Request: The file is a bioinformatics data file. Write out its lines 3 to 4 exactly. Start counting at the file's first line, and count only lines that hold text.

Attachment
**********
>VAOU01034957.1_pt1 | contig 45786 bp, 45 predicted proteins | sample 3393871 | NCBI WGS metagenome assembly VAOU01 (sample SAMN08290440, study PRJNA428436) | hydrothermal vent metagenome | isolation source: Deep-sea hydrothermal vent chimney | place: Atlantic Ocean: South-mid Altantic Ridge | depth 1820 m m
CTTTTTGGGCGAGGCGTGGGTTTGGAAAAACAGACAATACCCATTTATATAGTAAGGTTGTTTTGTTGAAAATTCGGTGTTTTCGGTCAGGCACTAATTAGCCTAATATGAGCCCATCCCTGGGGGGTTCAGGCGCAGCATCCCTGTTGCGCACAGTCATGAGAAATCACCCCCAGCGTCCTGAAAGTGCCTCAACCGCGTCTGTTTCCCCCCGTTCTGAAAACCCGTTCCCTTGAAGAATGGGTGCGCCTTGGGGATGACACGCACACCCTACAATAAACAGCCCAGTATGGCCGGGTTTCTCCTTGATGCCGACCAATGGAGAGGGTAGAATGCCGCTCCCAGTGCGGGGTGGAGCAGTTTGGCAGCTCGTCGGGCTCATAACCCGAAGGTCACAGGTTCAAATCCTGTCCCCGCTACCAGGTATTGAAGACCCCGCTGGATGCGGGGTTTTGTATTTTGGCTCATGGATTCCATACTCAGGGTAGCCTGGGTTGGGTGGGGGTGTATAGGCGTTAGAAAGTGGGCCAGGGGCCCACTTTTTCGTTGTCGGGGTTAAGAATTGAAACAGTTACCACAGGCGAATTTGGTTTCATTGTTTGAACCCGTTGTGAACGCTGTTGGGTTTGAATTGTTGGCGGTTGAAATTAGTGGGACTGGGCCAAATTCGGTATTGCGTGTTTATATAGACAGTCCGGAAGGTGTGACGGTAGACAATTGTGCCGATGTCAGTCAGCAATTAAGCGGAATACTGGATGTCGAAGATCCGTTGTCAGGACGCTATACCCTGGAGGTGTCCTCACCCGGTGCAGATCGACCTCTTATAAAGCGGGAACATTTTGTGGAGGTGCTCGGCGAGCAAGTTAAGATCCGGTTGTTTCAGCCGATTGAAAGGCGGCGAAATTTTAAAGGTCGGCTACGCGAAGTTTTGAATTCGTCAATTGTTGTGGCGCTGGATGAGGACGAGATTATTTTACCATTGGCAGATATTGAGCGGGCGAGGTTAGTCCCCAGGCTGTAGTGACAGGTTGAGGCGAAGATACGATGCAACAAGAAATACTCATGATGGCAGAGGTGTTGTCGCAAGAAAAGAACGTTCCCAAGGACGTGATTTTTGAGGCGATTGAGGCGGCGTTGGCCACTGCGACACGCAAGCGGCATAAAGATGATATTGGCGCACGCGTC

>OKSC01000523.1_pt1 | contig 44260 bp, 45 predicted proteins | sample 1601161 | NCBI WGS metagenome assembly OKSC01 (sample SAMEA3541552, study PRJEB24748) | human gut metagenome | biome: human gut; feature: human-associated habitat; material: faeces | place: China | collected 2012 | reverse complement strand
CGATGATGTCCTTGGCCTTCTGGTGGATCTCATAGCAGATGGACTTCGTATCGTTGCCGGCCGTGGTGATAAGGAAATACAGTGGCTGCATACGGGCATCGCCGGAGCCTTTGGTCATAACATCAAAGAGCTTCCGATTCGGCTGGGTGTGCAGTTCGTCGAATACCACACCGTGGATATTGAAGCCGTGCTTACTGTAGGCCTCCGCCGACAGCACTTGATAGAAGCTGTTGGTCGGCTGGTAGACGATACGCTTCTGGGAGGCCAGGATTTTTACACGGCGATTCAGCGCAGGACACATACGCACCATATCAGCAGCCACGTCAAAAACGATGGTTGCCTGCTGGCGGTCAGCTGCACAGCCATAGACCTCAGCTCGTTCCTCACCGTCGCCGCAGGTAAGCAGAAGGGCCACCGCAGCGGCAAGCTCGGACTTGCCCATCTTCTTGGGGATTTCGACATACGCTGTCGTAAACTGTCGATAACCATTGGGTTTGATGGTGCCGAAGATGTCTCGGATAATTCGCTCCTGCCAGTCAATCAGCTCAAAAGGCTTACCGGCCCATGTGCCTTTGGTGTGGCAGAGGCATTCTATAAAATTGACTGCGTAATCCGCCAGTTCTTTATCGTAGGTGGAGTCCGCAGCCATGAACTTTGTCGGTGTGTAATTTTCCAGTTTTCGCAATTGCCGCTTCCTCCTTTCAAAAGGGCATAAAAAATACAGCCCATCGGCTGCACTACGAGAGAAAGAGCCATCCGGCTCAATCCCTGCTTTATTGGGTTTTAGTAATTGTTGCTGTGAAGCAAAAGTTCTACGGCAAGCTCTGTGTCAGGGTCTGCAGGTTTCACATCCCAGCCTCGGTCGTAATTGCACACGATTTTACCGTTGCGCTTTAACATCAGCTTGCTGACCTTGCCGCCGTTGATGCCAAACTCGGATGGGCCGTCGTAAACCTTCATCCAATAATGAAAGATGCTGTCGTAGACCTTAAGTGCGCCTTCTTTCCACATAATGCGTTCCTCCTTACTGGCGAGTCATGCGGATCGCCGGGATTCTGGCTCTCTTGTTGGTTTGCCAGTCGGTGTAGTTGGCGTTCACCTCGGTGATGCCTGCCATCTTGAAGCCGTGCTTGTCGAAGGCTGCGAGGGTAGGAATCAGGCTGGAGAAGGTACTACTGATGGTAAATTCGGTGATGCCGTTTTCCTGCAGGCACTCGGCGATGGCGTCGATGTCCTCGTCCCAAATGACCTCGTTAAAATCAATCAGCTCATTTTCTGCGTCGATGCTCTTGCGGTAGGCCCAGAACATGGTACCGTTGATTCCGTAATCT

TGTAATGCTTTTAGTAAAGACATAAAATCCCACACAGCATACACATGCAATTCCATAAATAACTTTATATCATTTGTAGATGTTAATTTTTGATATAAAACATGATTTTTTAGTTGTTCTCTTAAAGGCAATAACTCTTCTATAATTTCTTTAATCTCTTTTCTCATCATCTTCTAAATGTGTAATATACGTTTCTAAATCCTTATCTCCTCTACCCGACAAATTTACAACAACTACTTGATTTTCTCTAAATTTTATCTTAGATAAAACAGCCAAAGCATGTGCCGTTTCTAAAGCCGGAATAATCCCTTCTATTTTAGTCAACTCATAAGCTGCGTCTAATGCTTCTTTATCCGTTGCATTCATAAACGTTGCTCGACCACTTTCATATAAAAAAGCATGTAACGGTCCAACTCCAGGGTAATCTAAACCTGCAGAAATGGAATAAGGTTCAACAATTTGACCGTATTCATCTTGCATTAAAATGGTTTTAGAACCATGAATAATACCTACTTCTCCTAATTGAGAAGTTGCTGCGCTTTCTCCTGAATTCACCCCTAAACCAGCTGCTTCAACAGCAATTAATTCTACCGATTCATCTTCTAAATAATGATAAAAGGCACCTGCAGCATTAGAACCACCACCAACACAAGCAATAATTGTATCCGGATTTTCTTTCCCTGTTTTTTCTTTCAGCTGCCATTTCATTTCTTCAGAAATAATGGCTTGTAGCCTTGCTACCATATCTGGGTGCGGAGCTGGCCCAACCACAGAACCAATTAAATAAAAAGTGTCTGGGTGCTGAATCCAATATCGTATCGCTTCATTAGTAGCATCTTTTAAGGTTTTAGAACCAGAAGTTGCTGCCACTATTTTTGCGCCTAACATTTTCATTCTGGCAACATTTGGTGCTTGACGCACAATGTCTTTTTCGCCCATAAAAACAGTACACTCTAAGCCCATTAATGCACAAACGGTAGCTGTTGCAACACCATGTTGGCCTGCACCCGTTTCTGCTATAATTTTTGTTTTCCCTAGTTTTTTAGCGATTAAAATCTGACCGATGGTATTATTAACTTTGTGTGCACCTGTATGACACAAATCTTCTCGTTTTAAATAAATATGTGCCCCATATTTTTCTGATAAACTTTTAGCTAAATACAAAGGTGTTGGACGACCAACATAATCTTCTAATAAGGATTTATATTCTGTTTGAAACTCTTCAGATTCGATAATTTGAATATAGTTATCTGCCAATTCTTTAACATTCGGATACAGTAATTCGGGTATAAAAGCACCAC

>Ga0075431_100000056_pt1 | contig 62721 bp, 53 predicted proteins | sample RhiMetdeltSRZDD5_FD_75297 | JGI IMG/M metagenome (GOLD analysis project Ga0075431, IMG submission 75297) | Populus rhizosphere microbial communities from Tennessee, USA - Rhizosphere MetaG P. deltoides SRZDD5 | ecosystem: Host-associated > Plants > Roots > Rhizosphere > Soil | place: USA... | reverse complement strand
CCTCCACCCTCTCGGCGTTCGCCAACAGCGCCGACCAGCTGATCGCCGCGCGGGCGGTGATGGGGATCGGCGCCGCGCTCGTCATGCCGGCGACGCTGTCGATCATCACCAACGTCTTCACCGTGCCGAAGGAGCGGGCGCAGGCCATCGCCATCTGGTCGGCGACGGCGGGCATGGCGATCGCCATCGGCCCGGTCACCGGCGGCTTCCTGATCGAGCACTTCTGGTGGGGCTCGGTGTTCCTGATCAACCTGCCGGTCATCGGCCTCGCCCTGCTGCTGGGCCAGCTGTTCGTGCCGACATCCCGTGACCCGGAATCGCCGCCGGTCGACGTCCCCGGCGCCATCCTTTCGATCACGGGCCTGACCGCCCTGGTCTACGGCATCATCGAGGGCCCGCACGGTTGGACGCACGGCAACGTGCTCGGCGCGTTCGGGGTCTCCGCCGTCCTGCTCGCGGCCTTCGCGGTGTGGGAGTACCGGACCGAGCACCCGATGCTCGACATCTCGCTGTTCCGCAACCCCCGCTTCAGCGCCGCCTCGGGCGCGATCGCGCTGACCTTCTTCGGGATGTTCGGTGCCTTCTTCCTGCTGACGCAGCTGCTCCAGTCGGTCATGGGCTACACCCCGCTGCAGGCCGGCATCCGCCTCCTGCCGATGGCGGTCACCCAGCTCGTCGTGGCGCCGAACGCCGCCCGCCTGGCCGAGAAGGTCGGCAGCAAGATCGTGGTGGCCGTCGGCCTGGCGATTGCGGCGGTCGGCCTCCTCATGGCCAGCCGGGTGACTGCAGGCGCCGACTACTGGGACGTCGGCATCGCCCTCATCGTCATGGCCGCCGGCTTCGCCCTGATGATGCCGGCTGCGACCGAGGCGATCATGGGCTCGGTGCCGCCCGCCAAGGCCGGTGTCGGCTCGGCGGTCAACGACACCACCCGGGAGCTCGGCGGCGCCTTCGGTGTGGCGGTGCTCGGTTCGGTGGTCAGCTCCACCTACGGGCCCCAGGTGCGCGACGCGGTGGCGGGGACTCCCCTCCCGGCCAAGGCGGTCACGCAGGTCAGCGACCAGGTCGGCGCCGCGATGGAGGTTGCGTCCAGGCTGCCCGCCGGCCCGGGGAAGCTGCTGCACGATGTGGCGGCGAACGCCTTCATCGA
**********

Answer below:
>OKSC01000523.1_pt1 | contig 44260 bp, 45 predicted proteins | sample 1601161 | NCBI WGS metagenome assembly OKSC01 (sample SAMEA3541552, study PRJEB24748) | human gut metagenome | biome: human gut; feature: human-associated habitat; material: faeces | place: China | collected 2012 | reverse complement strand
CGATGATGTCCTTGGCCTTCTGGTGGATCTCATAGCAGATGGACTTCGTATCGTTGCCGGCCGTGGTGATAAGGAAATACAGTGGCTGCATACGGGCATCGCCGGAGCCTTTGGTCATAACATCAAAGAGCTTCCGATTCGGCTGGGTGTGCAGTTCGTCGAATACCACACCGTGGATATTGAAGCCGTGCTTACTGTAGGCCTCCGCCGACAGCACTTGATAGAAGCTGTTGGTCGGCTGGTAGACGATACGCTTCTGGGAGGCCAGGATTTTTACACGGCGATTCAGCGCAGGACACATACGCACCATATCAGCAGCCACGTCAAAAACGATGGTTGCCTGCTGGCGGTCAGCTGCACAGCCATAGACCTCAGCTCGTTCCTCACCGTCGCCGCAGGTAAGCAGAAGGGCCACCGCAGCGGCAAGCTCGGACTTGCCCATCTTCTTGGGGATTTCGACATACGCTGTCGTAAACTGTCGATAACCATTGGGTTTGATGGTGCCGAAGATGTCTCGGATAATTCGCTCCTGCCAGTCAATCAGCTCAAAAGGCTTACCGGCCCATGTGCCTTTGGTGTGGCAGAGGCATTCTATAAAATTGACTGCGTAATCCGCCAGTTCTTTATCGTAGGTGGAGTCCGCAGCCATGAACTTTGTCGGTGTGTAATTTTCCAGTTTTCGCAATTGCCGCTTCCTCCTTTCAAAAGGGCATAAAAAATACAGCCCATCGGCTGCACTACGAGAGAAAGAGCCATCCGGCTCAATCCCTGCTTTATTGGGTTTTAGTAATTGTTGCTGTGAAGCAAAAGTTCTACGGCAAGCTCTGTGTCAGGGTCTGCAGGTTTCACATCCCAGCCTCGGTCGTAATTGCACACGATTTTACCGTTGCGCTTTAACATCAGCTTGCTGACCTTGCCGCCGTTGATGCCAAACTCGGATGGGCCGTCGTAAACCTTCATCCAATAATGAAAGATGCTGTCGTAGACCTTAAGTGCGCCTTCTTTCCACATAATGCGTTCCTCCTTACTGGCGAGTCATGCGGATCGCCGGGATTCTGGCTCTCTTGTTGGTTTGCCAGTCGGTGTAGTTGGCGTTCACCTCGGTGATGCCTGCCATCTTGAAGCCGTGCTTGTCGAAGGCTGCGAGGGTAGGAATCAGGCTGGAGAAGGTACTACTGATGGTAAATTCGGTGATGCCGTTTTCCTGCAGGCACTCGGCGATGGCGTCGATGTCCTCGTCCCAAATGACCTCGTTAAAATCAATCAGCTCATTTTCTGCGTCGATGCTCTTGCGGTAGGCCCAGAACATGGTACCGTTGATTCCGTAATCT